Finally, I want to thank my family who have provided support and encouragement. In 1994 when I decided to focus on the theme of mission in western culture, my wife Marnie advised me to limit myself to Newbigin; she said I would learn more from his life than I could put in a dissertation. She was right! In many ways Marnie has been my closest companion on this journey, and so I dedicate this book to her. My four children have also shared in this project: Erin, Ben, Brittany, and Brielle have all read at least one book by Newbigin. One, at the age of twelve, when reading Mission in Christ’s Way, wrote, “Dad, when I read this book I can’t stand the urge to yellow the whole book in.” Another did some editing for me. In the early summer of 1997, we all had the privilege of spending several memorable days with Lesslie Newbigin in Birmingham, Alabama. The last time I saw him, Lesslie was sitting at the airport in Birmingham with my four children all leaning forward as he told a string of entertaining jokes. My journey through the dissertation has been a shared one. It is therefore appropriate that this family support was symbolically represented when Erin and Ben stood as paranymphs at my defence in May 2000. I also want to thank my son Ben for all the work he put into getting this manuscript ready for publication.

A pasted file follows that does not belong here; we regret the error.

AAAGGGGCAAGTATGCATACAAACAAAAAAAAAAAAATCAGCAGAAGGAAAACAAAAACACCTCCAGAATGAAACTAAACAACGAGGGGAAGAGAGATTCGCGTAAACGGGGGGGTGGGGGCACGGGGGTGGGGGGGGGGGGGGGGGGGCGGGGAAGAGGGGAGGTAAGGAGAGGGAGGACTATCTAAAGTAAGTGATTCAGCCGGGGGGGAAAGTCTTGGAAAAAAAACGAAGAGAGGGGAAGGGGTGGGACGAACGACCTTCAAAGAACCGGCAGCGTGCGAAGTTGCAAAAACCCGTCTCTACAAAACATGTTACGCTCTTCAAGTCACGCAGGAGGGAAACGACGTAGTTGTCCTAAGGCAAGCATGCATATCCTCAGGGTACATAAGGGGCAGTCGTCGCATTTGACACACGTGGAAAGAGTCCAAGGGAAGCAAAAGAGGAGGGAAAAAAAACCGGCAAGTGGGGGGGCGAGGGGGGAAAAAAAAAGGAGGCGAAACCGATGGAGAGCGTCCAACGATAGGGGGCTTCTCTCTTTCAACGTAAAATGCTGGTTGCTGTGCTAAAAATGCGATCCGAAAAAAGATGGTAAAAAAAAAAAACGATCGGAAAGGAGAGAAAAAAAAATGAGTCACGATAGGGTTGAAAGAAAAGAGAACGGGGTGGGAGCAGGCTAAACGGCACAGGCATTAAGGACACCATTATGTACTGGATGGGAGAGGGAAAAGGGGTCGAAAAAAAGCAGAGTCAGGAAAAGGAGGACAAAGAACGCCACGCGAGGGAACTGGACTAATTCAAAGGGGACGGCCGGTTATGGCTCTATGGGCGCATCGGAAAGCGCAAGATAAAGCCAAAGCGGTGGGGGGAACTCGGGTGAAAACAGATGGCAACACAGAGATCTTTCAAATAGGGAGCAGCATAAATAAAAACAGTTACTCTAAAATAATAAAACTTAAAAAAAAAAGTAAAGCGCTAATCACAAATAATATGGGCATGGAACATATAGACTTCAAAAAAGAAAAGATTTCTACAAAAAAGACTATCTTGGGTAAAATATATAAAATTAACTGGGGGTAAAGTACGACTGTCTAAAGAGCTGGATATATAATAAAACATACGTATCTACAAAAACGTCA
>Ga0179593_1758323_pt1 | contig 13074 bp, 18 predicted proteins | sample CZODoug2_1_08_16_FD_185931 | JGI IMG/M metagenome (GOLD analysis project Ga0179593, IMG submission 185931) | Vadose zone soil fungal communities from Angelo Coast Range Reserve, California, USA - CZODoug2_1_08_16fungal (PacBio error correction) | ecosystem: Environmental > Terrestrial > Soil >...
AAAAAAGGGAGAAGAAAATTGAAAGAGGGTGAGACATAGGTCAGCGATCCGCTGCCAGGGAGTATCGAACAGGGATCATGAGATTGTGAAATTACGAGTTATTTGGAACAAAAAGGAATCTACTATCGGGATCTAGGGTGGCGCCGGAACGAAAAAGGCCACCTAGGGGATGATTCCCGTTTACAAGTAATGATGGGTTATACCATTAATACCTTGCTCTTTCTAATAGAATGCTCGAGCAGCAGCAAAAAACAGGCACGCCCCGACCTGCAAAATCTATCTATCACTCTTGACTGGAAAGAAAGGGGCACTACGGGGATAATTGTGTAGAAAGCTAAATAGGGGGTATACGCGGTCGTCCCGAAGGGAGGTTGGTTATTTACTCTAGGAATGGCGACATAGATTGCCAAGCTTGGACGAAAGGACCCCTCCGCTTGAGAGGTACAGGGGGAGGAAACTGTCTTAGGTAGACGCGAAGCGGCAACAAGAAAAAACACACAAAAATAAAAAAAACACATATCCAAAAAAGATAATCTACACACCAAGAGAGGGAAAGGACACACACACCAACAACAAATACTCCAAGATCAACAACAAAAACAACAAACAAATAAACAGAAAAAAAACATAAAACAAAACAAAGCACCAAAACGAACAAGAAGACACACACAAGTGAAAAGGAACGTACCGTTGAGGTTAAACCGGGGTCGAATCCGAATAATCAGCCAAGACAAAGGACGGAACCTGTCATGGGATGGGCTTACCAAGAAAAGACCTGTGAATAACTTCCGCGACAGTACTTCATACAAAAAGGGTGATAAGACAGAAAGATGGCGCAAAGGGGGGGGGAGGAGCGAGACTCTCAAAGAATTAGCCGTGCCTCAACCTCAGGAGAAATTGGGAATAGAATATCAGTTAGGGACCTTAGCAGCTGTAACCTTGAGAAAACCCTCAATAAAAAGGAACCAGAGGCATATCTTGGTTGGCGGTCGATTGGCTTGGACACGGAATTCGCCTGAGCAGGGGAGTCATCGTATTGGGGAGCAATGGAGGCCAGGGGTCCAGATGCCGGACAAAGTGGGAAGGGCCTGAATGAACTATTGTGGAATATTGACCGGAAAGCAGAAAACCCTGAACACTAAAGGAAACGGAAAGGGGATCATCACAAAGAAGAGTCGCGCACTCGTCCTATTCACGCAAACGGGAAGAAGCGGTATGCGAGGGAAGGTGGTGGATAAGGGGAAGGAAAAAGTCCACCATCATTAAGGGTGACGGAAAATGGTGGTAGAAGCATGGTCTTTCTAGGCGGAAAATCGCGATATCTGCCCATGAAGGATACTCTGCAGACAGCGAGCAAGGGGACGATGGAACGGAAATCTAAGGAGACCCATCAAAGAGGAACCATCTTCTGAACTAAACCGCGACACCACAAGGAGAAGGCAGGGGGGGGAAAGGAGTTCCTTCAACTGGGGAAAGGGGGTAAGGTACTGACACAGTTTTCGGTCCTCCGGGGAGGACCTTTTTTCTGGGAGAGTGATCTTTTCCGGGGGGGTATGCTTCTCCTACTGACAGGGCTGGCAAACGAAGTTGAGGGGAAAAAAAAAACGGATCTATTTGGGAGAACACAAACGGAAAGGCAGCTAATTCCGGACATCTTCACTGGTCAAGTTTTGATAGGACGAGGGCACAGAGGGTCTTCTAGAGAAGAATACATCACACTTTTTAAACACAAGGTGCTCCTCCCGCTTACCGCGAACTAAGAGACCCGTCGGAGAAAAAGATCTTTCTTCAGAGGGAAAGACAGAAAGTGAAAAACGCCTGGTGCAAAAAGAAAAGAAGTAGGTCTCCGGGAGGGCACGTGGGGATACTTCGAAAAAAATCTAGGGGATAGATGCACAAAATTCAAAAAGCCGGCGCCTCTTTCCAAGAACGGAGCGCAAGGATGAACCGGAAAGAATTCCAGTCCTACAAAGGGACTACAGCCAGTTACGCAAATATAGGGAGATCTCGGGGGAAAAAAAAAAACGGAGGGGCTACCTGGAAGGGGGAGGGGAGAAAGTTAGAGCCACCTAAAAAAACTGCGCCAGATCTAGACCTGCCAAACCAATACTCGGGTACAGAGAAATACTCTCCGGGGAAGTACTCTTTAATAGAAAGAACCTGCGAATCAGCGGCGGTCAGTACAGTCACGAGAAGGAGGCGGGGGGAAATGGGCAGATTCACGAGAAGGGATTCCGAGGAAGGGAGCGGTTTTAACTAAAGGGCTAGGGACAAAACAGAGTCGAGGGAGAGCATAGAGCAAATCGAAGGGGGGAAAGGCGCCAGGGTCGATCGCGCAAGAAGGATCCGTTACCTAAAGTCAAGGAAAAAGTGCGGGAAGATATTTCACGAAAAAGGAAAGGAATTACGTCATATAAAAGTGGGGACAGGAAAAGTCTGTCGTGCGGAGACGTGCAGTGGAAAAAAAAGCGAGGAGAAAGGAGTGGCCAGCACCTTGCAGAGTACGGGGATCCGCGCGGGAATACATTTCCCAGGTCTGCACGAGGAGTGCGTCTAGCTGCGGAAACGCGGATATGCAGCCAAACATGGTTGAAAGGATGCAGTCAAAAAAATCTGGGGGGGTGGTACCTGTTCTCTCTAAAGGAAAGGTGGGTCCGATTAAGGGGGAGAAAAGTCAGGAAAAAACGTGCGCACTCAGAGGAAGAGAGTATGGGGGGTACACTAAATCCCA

In conclusion I want to offer my thanks to God who I have come to know in Jesus Christ. It is fitting to end my preface on this note since I have learned so much from Newbigin about the centrality of Christ. If anything remains in my thinking from this study, it is that in Christ, God has acted to reveal and accomplish the end of history. And so, from him and through him and to him are all things. To him be the glory forever!

Mike Goheen
Ancaster, Ontario, Canada
November 2000